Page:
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About Tux Machines

Thursday, 24 Jan 19 - Tux Machines is a community-driven public service/news site which has been around for over a decade and primarily focuses on GNU/LinuxSubscribe now Syndicate content

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Quick Roundup

Typesort icon Title Author Replies Last Post
pctech101 srlinuxx 14/06/2007 - 7:55am
sabayon srlinuxx 14/07/2007 - 9:58am
ondisk-SG srlinuxx 19/07/2007 - 1:06pm
wolvix srlinuxx 09/08/2007 - 2:02pm
Blog entry PCLinuxOS on the BBC Texstar 1 03/03/2011 - 9:51pm
Blog entry More Hardware troubles srlinuxx 03/03/2011 - 9:19pm
Blog entry motherboard srlinuxx 2 06/03/2011 - 6:32pm
Blog entry Looking for help to bring a new app to the world bigbearomaha 09/03/2011 - 1:35pm
Blog entry Mageia 1 Alpha2 -- A Status Report gfranken 27/03/2011 - 3:59am
Blog entry Gnome3 is a YES revdjenk 08/04/2011 - 12:27pm

Mozilla: Virtual Reality (VR) Work and the Coral Project is Moving to Vox Media

Filed under
Moz/FF
  • How to make VR with the web, a new video series

    Virtual reality (VR) seems complicated, but with a few JavaScript libraries and tools, and the power of WebGL, you can make very nice VR scenes that can be viewed and shared in a headset like an Oculus Go or HTC Vive, in a desktop web browser, or on your smartphone. Let me show you how:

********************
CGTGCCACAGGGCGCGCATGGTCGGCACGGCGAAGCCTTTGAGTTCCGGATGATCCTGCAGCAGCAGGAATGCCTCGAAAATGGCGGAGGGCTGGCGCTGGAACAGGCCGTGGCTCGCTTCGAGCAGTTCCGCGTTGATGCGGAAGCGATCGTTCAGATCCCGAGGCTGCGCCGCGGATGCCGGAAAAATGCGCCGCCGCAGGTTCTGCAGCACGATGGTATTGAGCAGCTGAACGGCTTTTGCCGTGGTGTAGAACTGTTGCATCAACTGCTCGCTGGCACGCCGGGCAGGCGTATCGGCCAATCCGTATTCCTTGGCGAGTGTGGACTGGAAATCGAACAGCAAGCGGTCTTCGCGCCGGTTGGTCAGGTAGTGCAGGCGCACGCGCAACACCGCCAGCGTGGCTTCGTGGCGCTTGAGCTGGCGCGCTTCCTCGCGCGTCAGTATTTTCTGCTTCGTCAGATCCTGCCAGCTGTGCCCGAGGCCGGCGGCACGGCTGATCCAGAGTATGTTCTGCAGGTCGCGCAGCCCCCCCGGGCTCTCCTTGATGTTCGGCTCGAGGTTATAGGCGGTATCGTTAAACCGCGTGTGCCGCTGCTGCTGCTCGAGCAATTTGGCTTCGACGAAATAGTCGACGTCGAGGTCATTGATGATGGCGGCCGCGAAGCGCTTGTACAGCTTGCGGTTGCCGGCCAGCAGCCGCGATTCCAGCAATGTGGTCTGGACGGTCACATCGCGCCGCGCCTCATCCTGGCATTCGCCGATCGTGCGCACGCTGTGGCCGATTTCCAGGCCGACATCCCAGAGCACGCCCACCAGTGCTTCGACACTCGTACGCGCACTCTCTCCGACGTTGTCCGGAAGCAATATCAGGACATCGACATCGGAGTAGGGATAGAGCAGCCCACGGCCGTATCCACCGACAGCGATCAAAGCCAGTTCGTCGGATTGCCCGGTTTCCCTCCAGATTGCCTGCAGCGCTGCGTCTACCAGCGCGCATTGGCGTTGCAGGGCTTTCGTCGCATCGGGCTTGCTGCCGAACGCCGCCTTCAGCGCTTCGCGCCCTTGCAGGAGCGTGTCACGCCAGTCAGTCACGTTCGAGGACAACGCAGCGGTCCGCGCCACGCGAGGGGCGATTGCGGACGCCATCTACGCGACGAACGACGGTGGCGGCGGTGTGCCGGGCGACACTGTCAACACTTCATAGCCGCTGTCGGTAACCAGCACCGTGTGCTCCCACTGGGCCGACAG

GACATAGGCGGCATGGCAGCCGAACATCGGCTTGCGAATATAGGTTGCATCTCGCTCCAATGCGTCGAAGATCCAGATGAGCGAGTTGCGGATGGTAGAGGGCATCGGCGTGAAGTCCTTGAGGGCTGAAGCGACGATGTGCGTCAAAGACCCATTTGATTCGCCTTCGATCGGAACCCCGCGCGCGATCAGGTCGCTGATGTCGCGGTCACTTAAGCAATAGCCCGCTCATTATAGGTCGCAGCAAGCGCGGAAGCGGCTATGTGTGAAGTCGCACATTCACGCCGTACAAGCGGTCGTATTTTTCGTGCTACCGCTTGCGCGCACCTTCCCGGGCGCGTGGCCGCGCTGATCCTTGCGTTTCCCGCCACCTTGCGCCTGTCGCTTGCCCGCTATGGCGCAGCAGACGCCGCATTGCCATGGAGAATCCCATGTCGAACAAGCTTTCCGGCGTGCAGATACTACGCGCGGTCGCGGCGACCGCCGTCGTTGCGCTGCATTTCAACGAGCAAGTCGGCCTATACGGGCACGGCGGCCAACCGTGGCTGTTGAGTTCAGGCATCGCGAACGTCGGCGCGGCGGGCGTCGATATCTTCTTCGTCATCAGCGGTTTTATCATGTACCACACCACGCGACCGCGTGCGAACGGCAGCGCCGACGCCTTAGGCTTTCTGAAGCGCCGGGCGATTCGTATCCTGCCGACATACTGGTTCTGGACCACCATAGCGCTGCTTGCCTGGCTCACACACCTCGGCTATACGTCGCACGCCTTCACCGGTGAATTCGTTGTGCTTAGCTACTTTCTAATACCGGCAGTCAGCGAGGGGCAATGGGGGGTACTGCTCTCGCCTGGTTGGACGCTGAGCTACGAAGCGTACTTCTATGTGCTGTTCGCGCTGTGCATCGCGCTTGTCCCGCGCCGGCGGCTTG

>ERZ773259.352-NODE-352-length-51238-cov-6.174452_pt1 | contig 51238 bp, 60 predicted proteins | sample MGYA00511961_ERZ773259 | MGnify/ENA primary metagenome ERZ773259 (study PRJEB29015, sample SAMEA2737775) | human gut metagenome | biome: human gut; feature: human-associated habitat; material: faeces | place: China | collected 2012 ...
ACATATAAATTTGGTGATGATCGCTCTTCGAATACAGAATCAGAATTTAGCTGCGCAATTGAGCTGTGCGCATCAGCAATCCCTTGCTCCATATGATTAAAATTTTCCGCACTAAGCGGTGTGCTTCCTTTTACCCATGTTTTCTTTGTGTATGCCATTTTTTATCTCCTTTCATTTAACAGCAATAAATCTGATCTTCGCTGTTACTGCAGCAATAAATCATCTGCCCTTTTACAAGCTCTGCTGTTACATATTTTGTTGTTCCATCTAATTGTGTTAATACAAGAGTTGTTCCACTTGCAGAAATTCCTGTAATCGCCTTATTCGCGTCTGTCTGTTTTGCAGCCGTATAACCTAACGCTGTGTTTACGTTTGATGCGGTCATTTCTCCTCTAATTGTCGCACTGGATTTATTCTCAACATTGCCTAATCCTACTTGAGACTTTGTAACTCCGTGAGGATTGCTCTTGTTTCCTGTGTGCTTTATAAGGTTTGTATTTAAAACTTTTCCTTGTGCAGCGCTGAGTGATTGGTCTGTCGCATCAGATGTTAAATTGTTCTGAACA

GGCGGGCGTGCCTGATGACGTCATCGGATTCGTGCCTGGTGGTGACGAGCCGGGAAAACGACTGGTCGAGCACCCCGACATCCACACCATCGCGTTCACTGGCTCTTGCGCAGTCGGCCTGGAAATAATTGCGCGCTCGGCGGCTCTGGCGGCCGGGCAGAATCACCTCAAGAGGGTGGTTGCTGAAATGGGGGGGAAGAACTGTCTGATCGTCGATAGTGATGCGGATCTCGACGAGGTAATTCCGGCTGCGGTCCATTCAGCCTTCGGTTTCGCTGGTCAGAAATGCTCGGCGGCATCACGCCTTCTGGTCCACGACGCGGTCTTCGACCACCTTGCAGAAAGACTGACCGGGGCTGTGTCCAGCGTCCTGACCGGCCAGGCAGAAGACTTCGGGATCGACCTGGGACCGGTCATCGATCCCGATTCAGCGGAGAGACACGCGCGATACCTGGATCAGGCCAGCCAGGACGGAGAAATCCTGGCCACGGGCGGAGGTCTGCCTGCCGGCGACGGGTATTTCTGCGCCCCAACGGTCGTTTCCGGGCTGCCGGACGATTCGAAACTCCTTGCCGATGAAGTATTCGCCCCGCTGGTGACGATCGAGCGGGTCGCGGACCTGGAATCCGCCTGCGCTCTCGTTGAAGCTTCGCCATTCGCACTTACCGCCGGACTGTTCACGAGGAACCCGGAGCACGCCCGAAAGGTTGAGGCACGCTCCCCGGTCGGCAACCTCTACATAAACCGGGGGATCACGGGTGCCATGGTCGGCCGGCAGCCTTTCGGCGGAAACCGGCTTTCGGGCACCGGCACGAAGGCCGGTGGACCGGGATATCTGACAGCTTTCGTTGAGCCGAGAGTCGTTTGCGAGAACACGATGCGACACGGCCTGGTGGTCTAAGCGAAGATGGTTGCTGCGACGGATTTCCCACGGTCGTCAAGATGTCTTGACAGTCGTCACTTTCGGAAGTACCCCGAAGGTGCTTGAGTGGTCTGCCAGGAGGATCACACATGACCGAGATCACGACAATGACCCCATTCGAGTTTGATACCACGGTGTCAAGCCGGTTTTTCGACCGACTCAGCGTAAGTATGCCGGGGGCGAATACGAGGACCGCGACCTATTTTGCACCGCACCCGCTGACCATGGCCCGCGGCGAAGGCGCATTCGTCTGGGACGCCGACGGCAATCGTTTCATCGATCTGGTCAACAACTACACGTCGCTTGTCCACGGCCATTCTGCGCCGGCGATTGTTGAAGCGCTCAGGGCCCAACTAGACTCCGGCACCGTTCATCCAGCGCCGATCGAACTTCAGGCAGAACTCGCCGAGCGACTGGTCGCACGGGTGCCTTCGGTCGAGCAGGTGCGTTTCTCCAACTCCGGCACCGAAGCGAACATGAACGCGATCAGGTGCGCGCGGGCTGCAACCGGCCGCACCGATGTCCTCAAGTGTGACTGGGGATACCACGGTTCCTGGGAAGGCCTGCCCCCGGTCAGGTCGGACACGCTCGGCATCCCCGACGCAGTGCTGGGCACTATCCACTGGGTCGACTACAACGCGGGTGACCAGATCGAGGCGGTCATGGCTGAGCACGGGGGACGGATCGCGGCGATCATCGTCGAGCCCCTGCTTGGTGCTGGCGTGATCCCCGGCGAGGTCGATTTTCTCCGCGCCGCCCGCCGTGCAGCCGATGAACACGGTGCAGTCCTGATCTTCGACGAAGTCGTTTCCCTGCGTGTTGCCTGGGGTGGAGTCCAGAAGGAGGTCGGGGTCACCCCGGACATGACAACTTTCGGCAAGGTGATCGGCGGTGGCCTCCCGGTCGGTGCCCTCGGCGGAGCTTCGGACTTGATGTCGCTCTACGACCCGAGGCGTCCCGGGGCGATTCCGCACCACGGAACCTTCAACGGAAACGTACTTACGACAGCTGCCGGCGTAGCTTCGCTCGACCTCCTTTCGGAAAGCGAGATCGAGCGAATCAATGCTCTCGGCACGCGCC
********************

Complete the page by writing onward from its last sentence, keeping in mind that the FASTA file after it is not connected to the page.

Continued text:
In this new YouTube series, How to make a virtual reality project in your browser with ThreeJS and WebVR, I’ll take you through building an interactive birthday card in seven short tutorials, complete with code and examples to get you started. The whole series clocks in under 60 minutes. We begin by getting a basic cube on the screen, add some nice 3D models, set up lights and navigation, then finally add music.

    All you need are basic JavaScript skills and an internet connection.

  • The Coral Project is Moving to Vox Media

    Since 2015, the Mozilla Foundation has incubated The Coral Project to support journalism and improve online dialog around the world through privacy-centered, open source software. Originally founded as a two-year collaboration between Mozilla, The New York Times and the Washington Post, it became entirely a Mozilla project in 2017.

    Over the past 3.5 years, The Coral Project has developed two software tools, a series of guides and best practices, and grown a community of journalism technologists around the world advancing privacy and better online conversation.

    Coral’s first tool, Ask, has been used by journalists in several countries, including the Spotlight team at the Boston Globe, whose series on racism used Ask on seven different occasions, and was a finalist for the Pulitzer Prize in Local Reporting.